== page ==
[19 Jan 2006 0:40] Heikki Tuuri
Heikki has contributed a fixed sync0arr.c.
[22 Jan 2006 10:36] Vadim Tkachenko
Heikki,

I did profiling of mutex waiting:

my profiling shows that all waits coming from (time in ms)
84,383   [7] row_search_for_mysql [row0sel.c]

deeply:
41,645 | [6] sel_restore_position_for_mysql [row0sel.c]
42,266 | [33] mtr_commit [mtr0mtr.c]

mtr_commit calls:
42,268 | [32] mtr_memo_slot_release [mtr0mtr.c] 
 -> 42,268 | [31] buf_page_release [sync0sync.ic]

sel_restore_position_for_mysql calls
 41,645 | [5] btr_pcur_restore_position [btr0pcur.c]
  ->  41,645 | [4] buf_page_optimistic_get_func [sync0sync.ic]

so, as I guessed before, there is a problem with intensive
buffer_pool locking / unlocking.
[31 Jan 2006 16:39] Heikki Tuuri
Vadim,

thank you. Looks like a very bad case of a cache line ping-pong or a memory bus locking problem.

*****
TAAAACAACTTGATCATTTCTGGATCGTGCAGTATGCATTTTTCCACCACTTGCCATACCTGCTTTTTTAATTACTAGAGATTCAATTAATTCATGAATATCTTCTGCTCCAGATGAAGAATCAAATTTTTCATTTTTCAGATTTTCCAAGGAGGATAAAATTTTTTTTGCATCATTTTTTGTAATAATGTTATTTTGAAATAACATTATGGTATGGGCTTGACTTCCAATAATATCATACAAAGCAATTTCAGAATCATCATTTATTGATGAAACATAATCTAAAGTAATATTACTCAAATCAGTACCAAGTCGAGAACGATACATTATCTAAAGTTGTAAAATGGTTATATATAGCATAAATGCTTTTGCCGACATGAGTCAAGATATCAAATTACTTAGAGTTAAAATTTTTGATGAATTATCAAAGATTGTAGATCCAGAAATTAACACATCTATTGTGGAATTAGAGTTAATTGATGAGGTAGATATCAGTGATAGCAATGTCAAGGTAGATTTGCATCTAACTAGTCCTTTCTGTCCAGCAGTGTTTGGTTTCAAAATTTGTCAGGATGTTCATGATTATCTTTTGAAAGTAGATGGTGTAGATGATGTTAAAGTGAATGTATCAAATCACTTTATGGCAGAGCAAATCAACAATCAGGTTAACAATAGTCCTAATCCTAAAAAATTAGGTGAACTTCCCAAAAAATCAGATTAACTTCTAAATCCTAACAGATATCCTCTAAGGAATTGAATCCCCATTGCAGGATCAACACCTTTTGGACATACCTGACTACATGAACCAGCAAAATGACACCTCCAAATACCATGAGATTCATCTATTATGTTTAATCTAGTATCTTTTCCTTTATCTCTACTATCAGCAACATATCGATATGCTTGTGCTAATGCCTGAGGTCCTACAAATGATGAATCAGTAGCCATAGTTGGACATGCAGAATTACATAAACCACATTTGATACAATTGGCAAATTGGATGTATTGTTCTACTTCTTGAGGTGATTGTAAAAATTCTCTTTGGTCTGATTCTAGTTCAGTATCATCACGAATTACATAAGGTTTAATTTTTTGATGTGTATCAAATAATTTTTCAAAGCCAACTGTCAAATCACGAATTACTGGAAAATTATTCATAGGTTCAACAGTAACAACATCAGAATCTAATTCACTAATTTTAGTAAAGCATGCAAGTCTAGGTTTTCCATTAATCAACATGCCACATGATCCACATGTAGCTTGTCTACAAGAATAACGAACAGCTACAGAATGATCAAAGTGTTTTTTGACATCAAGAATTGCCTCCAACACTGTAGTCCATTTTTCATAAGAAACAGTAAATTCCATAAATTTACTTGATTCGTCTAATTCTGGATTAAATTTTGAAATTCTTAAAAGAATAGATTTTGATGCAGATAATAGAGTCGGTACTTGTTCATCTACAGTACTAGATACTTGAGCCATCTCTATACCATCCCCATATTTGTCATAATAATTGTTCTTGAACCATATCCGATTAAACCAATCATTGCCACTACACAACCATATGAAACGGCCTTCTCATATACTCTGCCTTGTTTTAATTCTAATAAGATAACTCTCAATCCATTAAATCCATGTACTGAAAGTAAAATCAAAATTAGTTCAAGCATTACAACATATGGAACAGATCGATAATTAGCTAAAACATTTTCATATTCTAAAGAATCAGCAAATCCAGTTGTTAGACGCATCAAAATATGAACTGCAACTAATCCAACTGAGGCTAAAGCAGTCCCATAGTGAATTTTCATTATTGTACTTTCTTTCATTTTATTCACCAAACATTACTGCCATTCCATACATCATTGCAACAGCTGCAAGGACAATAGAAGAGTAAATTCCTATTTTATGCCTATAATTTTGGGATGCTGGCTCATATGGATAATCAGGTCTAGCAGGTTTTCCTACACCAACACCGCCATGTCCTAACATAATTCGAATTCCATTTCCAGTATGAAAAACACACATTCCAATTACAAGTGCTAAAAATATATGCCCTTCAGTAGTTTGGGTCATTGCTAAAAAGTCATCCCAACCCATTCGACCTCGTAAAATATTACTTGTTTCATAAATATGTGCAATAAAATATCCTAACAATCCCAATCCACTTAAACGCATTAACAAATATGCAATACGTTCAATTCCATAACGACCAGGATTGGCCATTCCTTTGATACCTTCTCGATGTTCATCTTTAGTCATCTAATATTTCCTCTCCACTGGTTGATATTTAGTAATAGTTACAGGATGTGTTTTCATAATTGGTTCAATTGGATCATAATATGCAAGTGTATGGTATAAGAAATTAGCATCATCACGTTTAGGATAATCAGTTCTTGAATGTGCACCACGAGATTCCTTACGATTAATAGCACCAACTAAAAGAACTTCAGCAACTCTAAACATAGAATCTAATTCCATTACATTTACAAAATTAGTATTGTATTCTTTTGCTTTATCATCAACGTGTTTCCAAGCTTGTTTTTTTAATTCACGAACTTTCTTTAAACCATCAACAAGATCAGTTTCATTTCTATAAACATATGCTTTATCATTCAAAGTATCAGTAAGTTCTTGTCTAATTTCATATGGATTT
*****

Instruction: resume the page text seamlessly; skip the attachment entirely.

Regards,

Heikki
[17 Feb 2006 13:30] Vadim Tkachenko
Heikki,

this bug in state Patch appproved.
Which patch do you mean?

If patch with sync_array - this patch does not help.
If another, could you send us patch ?

Thanks,
Vadim.
[17 Feb 2006 22:37] Heikki Tuuri
Vadim,

it is Osku's patch that is approved. The buf pool sync mutex still has to be solved. I will not put the bug to the 'Documenting' status until we know everything.

I am sorry for the delay, I have been in a flu this week.

Regards,

Heikki
[11 Mar 2006 2:50] Scott Marlowe
Hey guys, I was browsing the bugs database, and wanted to comment on this issue as regards hyperthreading.

Hyperthreading is generally a losing proposition on database machines.  Oracle and PostgreSQL suffer from much worse performance when hyperthreading is enabled as well.

Quite simply, hyperthreading tries to make one processor act like two, but those two pipelines share about 80% of the same pipelines AND the same caches.